Take a look at this short video to hear Bob Luebbe, Linoma Software’s Chief Architect, talk about the dangers of standard FTP.

 

At the end of this video, Bob mentions the value of clustering and load balancing to promote high active-active availability. Since this video was produced, we’ve also added these features to both GoAnywhere Services and GoAnywhere Director.

In fact, Bob just delivered a free webinar on the latest updates to GoAnywhere, and you can view a recorded version here.

Susan Baird

Susan is the Marketing Manager at Linoma Software, helping promote our secure file transfer and encryption solutions. Her specialty is content creation and social media marketing.

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Video: How to Encrypt Files with OpenPGP Studio

Posted by on Wednesday, 7 August, 2013

Have you ever been asked to email a file that includes personal information like your prescription records, or your banking account information, or even your social security number?  Many people share that kind of information over the internet and simply hope that it doesn’t get hacked.

Download OpenPGP StudioLinoma Software, developer of the enterprise solution GoAnywhere™ Managed File Transfer Suite, has made it much easier to keep this kind of confidential data protected with its recently released desktop encryption tool called GoAnywhere OpenPGP Studio™.

This free PC tool is designed for people who occasionally need to share or store sensitive data.  OpenPGP Studio lets users encrypt, decrypt, sign and verify files from their PCs or workstations.  An integrated key manager allows anyone to quickly create, import, export and manage OpenPGP keys needed to encrypt and decrypt files. Best of all, it’s intuitive so even those who claim to be “non-technical” can confidently use OpenPGP Studio.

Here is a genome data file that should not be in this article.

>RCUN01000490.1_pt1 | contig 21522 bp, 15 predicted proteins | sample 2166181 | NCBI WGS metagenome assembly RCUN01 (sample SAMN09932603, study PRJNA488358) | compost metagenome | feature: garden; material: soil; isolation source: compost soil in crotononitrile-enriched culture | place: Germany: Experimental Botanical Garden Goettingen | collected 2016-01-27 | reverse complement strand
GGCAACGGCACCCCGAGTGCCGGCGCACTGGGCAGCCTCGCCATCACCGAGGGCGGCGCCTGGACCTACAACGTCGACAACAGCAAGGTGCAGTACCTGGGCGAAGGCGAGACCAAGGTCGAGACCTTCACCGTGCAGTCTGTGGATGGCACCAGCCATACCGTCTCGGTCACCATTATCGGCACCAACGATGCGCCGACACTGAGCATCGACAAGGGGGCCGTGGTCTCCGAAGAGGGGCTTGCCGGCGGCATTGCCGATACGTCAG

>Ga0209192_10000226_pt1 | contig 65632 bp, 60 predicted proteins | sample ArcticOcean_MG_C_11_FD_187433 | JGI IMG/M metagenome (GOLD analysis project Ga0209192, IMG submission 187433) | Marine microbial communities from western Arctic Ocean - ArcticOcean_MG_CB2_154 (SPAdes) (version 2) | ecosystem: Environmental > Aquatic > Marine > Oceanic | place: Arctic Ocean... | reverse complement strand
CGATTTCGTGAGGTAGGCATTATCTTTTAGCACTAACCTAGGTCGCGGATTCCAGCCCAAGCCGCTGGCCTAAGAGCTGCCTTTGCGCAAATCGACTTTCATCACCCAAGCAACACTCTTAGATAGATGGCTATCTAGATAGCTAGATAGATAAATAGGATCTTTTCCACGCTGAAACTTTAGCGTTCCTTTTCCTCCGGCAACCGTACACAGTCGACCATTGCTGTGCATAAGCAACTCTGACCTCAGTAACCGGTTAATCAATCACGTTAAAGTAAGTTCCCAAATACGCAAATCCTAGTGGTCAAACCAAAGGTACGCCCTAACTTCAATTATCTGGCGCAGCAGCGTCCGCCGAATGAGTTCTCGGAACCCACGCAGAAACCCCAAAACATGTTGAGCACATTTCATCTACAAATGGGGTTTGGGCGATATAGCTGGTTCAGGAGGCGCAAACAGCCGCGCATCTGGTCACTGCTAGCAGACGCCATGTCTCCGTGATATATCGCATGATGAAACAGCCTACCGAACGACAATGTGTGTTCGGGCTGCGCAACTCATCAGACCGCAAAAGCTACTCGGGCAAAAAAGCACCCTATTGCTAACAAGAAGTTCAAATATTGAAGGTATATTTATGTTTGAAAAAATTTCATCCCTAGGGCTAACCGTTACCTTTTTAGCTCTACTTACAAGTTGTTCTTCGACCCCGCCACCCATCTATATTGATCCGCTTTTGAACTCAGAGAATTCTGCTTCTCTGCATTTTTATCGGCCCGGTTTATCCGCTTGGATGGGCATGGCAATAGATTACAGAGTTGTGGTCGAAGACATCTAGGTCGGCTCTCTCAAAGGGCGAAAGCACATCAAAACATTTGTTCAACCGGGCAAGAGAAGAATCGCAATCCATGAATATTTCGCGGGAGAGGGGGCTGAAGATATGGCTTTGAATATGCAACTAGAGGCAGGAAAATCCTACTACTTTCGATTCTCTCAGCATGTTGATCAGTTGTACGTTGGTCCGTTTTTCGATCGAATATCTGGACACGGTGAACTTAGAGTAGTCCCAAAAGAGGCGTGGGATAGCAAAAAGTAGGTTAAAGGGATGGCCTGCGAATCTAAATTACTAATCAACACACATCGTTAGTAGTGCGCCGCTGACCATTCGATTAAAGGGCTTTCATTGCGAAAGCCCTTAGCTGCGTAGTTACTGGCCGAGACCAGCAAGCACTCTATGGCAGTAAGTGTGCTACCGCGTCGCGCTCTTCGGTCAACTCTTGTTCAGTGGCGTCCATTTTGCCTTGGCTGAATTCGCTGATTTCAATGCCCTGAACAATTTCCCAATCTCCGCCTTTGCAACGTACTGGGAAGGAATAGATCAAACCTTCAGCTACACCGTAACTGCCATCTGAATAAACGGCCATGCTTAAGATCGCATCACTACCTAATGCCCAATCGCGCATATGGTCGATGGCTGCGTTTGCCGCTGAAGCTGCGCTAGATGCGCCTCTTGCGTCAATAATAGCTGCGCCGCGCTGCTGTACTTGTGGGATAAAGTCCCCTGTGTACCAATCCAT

Here’s a video, also available on YouTube, that shows just how easy OpenPGP Studio is to use.

 

You can download OpenPGP Studio from the GoAnywhere website, and then let us know what you think!  If you need a more robust solution that includes automation, check out the GoAnywhere suite of products.

 

Susan Baird

Susan is the Marketing Manager at Linoma Software, helping promote our secure file transfer and encryption solutions. Her specialty is content creation and social media marketing.

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Hold the Phone! Your Cloud-Storage Files May Be Vulnerable

Posted by on Friday, 22 March, 2013

The cloud storage services market has seen tremendous growth in just the last two years. Reports indicate a growth from 300 million cloud storage subscriptions in 2011 to over 500 million in 2012. The popularity and convenience of mobile devices have fueled this growth, with cloud services presenting a way for companies and their employees to share files anytime and from anywhere.